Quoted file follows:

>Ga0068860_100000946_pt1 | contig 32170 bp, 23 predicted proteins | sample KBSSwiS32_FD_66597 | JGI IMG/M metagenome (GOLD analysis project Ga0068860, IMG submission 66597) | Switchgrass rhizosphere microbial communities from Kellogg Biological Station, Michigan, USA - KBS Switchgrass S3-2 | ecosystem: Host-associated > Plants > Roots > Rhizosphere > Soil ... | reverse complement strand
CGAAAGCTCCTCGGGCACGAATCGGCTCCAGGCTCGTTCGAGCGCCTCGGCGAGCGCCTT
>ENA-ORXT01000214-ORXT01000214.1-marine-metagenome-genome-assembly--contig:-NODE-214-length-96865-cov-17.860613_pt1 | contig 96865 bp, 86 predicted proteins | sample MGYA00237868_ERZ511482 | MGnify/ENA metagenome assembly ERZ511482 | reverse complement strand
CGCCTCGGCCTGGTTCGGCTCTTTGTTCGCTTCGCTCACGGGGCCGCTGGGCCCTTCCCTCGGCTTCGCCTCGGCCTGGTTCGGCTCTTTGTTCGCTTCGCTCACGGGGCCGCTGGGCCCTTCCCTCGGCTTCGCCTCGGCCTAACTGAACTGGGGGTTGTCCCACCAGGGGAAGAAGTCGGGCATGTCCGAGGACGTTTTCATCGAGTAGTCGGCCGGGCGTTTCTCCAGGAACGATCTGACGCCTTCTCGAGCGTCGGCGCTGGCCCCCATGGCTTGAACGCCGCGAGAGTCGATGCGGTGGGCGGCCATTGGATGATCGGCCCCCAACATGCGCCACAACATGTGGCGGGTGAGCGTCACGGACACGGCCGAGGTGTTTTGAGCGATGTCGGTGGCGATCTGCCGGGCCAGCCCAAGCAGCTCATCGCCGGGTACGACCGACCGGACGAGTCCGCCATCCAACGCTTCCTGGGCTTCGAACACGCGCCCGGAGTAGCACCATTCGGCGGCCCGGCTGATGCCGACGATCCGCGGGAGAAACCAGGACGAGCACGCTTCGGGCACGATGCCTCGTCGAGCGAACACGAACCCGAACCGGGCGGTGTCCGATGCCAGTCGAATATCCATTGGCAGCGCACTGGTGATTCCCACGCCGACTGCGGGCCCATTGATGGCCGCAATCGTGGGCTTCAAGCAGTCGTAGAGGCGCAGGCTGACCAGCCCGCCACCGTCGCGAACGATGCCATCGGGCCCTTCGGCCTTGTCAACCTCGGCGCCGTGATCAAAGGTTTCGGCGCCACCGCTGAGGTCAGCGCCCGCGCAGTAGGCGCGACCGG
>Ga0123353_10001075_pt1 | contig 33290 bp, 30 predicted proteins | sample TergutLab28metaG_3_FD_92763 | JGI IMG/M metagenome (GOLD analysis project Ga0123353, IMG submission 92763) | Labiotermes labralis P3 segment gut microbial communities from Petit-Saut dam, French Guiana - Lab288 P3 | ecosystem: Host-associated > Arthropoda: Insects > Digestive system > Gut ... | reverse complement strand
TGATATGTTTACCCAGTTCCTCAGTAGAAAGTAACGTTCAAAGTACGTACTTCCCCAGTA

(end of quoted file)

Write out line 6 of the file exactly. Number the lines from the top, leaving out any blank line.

TGATATGTTTACCCAGTTCCTCAGTAGAAAGTAACGTTCAAAGTACGTACTTCCCCAGTA